I have no idea whether Ferguson, Mo., police officer Darren Wilson should be found criminally liable in the August 9 shooting death of unarmed black teenager Michael Brown.
I felt Wilson’s newly released testimony to the grand jury confusing. Eyewitness testimony was conflicting. The tragic encounter didn’t make any sense. For example, why in the world did Wilson need to get off 12 shots at close range before he no longer felt threatened by his suspect?
Consider: This all began when Officer Wilson ordered Brown to walk on the sidewalk, not in the middle of the street. So here jaywalking turned into a capital offense.
Beyond that, county prosecutor Bob McCulloch presented the case to the jury in a fashion that didn’t follow any procedure I’m familiar with. Rather than laying out the case for, say an indictment on manslaughter, McCulloch recited a case both for and against an indictment. He then left it to jurors to draw their own conclusions.
It doesn’t help ordinary citizens feel justice was done that McCulloch has a reputation for protecting police officers. Further, his police officer father once shot to death a black suspect. It also seems peculiar that it took months for the grand jury to reach a decision to not indict.
At his conference following the grand jury’s decision, McCulloch blamed the press for making a national story out of the case.
This was an extremely volatile case. Given McCulloch’s reputation and the national interest, he should have stepped aside and let the Missouri governor appoint a special prosecutor.
Then you have the investigation by the local police. From the news accounts, it appears so amateurish. Here’s Officer Wilson bagging his own pistol. Then local officials left Brown’s uncovered body lie in the street for hours.
Also puzzling, the investigator of the scene didn’t take measurements or conduct even the most routine examination of the police vehicle. Nor did the police tape record interviews they conducted with Officer Wilson. An odd procedure, to say the least.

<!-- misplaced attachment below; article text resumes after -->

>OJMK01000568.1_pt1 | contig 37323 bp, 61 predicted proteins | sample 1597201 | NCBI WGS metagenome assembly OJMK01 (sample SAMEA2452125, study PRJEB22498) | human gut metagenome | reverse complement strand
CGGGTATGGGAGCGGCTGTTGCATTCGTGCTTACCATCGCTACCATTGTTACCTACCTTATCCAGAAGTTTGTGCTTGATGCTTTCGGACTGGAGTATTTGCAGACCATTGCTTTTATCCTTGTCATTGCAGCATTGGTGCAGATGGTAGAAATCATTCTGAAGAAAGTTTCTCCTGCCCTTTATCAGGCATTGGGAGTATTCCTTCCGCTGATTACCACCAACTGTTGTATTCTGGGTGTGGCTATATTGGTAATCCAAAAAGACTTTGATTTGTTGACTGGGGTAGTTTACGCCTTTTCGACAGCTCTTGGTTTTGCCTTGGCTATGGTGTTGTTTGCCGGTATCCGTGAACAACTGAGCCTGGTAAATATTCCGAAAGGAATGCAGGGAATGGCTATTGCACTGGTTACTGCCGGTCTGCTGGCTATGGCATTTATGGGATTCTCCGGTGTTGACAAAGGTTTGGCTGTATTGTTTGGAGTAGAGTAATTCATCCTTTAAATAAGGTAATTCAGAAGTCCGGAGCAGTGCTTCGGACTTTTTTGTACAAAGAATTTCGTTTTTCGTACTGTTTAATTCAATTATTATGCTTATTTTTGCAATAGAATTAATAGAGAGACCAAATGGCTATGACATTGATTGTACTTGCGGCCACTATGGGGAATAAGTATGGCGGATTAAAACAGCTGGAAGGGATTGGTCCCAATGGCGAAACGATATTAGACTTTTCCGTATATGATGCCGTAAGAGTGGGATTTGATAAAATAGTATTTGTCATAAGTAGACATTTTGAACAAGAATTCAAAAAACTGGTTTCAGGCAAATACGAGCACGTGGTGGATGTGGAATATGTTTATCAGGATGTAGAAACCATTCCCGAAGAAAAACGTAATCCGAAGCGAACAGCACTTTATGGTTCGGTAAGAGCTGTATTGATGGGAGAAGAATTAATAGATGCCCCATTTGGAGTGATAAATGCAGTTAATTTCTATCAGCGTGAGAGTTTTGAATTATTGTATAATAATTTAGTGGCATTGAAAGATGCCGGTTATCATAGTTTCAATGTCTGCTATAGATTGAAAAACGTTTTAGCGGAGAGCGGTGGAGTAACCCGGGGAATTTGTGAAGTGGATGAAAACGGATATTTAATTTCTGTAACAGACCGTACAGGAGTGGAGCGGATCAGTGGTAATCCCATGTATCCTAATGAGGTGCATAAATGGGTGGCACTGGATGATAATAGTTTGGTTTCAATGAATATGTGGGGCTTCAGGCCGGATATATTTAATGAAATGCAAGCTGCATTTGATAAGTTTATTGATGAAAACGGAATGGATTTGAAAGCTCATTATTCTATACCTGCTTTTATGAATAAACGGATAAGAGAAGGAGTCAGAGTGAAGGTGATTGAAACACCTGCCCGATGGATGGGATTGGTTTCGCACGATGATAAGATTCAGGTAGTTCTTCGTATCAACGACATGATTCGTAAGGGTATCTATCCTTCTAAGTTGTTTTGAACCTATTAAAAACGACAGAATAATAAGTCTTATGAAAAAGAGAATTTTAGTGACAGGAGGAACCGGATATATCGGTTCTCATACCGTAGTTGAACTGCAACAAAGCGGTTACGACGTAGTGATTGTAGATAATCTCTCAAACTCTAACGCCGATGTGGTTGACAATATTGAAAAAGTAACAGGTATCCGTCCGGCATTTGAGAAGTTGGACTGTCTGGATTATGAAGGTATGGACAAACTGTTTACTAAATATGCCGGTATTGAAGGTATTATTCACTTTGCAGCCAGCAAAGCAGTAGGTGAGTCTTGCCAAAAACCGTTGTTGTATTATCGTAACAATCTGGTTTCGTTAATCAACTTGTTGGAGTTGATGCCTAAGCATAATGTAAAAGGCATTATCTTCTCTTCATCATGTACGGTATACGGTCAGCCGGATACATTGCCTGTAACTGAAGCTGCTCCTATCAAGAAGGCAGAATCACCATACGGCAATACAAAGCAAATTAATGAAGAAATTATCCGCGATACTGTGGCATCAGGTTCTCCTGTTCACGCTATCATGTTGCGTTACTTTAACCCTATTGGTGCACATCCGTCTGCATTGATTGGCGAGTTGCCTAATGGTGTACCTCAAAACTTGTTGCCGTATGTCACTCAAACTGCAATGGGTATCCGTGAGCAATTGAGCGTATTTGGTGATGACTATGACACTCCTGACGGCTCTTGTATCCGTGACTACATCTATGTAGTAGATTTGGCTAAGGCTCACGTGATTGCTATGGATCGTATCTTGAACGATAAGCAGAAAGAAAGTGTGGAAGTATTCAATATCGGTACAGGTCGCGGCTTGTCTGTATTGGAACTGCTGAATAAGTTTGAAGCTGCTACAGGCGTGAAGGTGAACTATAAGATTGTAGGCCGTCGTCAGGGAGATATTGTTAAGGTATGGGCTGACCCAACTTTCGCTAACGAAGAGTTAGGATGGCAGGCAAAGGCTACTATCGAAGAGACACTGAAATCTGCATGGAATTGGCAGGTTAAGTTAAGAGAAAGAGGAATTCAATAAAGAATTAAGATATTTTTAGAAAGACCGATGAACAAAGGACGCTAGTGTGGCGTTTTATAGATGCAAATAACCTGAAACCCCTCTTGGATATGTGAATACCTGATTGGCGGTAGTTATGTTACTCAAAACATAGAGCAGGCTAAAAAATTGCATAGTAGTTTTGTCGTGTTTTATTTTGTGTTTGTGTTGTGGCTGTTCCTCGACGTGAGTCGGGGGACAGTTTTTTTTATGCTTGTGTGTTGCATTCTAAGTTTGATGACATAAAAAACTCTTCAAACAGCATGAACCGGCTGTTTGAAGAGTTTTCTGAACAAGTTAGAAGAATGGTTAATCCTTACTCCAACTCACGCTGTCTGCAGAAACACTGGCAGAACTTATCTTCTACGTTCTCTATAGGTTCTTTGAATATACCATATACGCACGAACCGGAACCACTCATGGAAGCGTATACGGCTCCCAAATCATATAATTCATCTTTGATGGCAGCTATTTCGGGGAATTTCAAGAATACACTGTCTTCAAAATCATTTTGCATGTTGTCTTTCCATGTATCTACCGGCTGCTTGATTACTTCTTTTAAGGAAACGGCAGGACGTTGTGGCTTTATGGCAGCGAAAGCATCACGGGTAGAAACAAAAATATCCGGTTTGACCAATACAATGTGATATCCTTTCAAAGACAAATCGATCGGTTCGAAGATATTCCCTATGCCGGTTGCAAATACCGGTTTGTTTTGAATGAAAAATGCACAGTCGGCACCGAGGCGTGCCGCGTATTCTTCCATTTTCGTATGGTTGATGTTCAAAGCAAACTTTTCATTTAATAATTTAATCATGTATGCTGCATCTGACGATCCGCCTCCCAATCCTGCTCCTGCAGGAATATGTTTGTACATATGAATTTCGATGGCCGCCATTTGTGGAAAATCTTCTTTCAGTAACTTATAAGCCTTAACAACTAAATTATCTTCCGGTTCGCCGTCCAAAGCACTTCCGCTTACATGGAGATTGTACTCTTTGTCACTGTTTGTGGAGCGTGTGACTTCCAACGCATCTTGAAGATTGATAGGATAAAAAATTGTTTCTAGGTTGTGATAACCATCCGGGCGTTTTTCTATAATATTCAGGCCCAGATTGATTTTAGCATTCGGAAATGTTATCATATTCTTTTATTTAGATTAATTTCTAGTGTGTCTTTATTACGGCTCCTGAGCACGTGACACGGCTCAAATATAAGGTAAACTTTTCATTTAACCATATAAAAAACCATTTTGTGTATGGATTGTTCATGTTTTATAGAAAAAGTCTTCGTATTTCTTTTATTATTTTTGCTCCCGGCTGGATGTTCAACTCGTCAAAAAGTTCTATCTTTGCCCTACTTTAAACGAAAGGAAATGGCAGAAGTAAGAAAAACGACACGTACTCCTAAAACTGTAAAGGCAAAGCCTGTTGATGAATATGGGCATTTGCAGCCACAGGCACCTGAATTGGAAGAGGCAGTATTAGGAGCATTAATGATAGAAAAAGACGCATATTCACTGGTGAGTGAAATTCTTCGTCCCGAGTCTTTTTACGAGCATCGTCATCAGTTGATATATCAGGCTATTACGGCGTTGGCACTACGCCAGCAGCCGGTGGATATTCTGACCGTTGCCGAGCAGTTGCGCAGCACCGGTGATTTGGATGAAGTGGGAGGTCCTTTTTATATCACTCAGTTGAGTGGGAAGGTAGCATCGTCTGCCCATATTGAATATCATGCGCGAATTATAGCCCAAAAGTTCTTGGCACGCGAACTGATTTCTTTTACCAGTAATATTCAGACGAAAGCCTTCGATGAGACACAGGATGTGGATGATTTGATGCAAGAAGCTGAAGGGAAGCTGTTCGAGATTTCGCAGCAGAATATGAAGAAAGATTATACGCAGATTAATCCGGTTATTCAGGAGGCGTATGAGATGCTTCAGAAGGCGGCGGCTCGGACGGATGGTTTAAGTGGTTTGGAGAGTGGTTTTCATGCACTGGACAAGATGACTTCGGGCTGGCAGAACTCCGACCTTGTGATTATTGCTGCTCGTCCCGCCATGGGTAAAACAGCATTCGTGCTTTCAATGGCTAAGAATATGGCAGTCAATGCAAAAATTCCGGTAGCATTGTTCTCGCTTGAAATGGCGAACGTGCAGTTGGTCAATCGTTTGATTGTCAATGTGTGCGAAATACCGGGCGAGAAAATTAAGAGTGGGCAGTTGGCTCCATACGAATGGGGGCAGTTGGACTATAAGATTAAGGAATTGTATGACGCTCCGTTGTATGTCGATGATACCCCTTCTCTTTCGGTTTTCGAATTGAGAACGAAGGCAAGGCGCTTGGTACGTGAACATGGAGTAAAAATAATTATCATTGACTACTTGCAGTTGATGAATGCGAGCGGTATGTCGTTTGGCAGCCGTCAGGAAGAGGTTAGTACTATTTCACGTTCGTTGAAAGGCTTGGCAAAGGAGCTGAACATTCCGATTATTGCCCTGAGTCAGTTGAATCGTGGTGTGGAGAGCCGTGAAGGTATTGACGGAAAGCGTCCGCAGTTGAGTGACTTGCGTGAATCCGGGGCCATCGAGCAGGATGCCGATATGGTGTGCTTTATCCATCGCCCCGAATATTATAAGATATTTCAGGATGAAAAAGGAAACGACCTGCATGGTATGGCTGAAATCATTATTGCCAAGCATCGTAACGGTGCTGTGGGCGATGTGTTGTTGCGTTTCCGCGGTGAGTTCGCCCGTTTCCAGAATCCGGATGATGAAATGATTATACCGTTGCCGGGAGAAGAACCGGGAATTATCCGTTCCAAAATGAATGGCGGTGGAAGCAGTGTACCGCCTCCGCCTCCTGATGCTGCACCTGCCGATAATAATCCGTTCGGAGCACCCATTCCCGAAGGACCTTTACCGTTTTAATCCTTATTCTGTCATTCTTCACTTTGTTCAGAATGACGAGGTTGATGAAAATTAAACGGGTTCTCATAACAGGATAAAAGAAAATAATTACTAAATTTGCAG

It’s not that police never get charged for shooting a citizen. One study over seven years found 41 officers charged with murder or manslaughter. During the same period, researchers found that officers had been exonerated in nearly 3,000 shooting deaths.
For years, studies have noted that police are 10 times more likely to stop black male teens than white male teenagers. The Ferguson case provides yet the latest tragic glimpse at
a racial chasm in this country. Indeed, the demonstrations in Ferguson and around the country that followed the grand jury’s decision remind us that the very perception of injustice is not all that different from injustice itself.
I hope outgoing Attorney General Eric Holder does open a federal investigation of the case. Maybe that would quell some of the anger and show everyone that we really can expect and find justice when local officials fall short.
There are some powerful takeaway lessons from Ferguson. First, let’s be highly selective before pinning a police badge on a person. Then let’s see that their training meets national standards. Let’s see that the racial and ethnic makeup of the department reflects the community – unlike Ferguson.
For the rest of us, let’s get on about the business of championing justice. Too many resources have been wasted. Too many lives have been ruined. Too many lives have been needlessly lost. Michael Brown surely is one.